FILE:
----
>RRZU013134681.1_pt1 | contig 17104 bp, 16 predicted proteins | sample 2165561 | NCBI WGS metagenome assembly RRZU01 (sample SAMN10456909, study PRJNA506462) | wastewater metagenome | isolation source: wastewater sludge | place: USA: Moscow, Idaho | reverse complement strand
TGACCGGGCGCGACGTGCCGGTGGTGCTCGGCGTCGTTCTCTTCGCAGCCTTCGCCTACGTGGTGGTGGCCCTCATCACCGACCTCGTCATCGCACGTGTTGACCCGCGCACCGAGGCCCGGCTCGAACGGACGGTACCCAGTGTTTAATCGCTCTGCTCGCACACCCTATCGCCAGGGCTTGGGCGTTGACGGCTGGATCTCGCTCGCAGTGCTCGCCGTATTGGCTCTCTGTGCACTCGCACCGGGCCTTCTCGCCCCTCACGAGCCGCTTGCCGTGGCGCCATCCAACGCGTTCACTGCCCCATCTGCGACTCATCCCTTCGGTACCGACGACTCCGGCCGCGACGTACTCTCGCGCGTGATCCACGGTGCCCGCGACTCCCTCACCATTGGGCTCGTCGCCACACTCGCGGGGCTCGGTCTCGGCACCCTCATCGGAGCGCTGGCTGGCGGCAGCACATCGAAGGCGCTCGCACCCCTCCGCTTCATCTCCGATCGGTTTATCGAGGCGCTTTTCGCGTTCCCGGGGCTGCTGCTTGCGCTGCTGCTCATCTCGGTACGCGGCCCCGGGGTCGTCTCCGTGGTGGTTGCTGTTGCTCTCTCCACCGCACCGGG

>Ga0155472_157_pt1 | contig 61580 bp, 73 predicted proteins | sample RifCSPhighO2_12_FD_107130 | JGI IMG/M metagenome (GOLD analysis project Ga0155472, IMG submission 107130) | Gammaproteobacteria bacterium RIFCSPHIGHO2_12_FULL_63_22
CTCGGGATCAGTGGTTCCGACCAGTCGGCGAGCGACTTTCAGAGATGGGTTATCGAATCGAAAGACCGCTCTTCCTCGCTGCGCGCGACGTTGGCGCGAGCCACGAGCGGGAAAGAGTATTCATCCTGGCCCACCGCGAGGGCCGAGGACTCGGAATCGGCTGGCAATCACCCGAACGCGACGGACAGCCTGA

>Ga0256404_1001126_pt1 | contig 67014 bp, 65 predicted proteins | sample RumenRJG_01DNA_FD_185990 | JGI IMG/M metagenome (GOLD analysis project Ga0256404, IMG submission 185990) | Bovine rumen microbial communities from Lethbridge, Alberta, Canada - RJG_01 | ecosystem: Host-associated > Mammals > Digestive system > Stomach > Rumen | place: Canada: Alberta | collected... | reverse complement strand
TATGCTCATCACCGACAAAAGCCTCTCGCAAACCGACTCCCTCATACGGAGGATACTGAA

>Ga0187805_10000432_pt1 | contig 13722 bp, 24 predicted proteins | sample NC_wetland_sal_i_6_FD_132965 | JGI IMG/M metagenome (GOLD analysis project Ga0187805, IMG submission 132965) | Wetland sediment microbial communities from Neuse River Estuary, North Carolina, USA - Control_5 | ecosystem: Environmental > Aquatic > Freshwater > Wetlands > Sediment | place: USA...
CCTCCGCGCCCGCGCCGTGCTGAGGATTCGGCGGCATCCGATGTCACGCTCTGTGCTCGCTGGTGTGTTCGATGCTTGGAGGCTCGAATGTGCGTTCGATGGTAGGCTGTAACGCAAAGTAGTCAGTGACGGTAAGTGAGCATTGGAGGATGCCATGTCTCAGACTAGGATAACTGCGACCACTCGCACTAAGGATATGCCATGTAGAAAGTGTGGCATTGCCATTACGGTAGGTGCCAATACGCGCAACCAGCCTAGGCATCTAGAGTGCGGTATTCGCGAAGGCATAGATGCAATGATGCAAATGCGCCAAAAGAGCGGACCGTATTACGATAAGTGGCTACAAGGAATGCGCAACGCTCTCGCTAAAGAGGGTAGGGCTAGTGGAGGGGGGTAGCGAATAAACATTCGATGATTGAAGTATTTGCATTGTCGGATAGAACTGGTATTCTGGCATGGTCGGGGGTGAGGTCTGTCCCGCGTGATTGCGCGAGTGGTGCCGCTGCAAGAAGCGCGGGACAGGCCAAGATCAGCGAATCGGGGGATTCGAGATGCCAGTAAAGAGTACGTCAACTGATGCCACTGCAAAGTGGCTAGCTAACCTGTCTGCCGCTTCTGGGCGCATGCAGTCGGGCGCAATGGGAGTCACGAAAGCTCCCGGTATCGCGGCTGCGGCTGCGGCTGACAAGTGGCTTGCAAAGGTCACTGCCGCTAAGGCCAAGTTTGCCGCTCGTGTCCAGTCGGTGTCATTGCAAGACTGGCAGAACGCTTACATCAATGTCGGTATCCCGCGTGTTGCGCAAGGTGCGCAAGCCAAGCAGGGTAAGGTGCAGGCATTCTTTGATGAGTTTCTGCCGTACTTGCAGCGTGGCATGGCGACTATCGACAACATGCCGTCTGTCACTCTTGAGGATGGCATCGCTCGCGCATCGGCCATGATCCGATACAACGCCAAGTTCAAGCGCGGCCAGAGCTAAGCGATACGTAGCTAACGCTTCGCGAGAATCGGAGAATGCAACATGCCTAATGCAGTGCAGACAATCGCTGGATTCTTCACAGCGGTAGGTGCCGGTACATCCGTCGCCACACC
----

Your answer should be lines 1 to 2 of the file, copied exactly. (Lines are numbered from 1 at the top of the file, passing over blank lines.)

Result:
>RRZU013134681.1_pt1 | contig 17104 bp, 16 predicted proteins | sample 2165561 | NCBI WGS metagenome assembly RRZU01 (sample SAMN10456909, study PRJNA506462) | wastewater metagenome | isolation source: wastewater sludge | place: USA: Moscow, Idaho | reverse complement strand
TGACCGGGCGCGACGTGCCGGTGGTGCTCGGCGTCGTTCTCTTCGCAGCCTTCGCCTACGTGGTGGTGGCCCTCATCACCGACCTCGTCATCGCACGTGTTGACCCGCGCACCGAGGCCCGGCTCGAACGGACGGTACCCAGTGTTTAATCGCTCTGCTCGCACACCCTATCGCCAGGGCTTGGGCGTTGACGGCTGGATCTCGCTCGCAGTGCTCGCCGTATTGGCTCTCTGTGCACTCGCACCGGGCCTTCTCGCCCCTCACGAGCCGCTTGCCGTGGCGCCATCCAACGCGTTCACTGCCCCATCTGCGACTCATCCCTTCGGTACCGACGACTCCGGCCGCGACGTACTCTCGCGCGTGATCCACGGTGCCCGCGACTCCCTCACCATTGGGCTCGTCGCCACACTCGCGGGGCTCGGTCTCGGCACCCTCATCGGAGCGCTGGCTGGCGGCAGCACATCGAAGGCGCTCGCACCCCTCCGCTTCATCTCCGATCGGTTTATCGAGGCGCTTTTCGCGTTCCCGGGGCTGCTGCTTGCGCTGCTGCTCATCTCGGTACGCGGCCCCGGGGTCGTCTCCGTGGTGGTTGCTGTTGCTCTCTCCACCGCACCGGG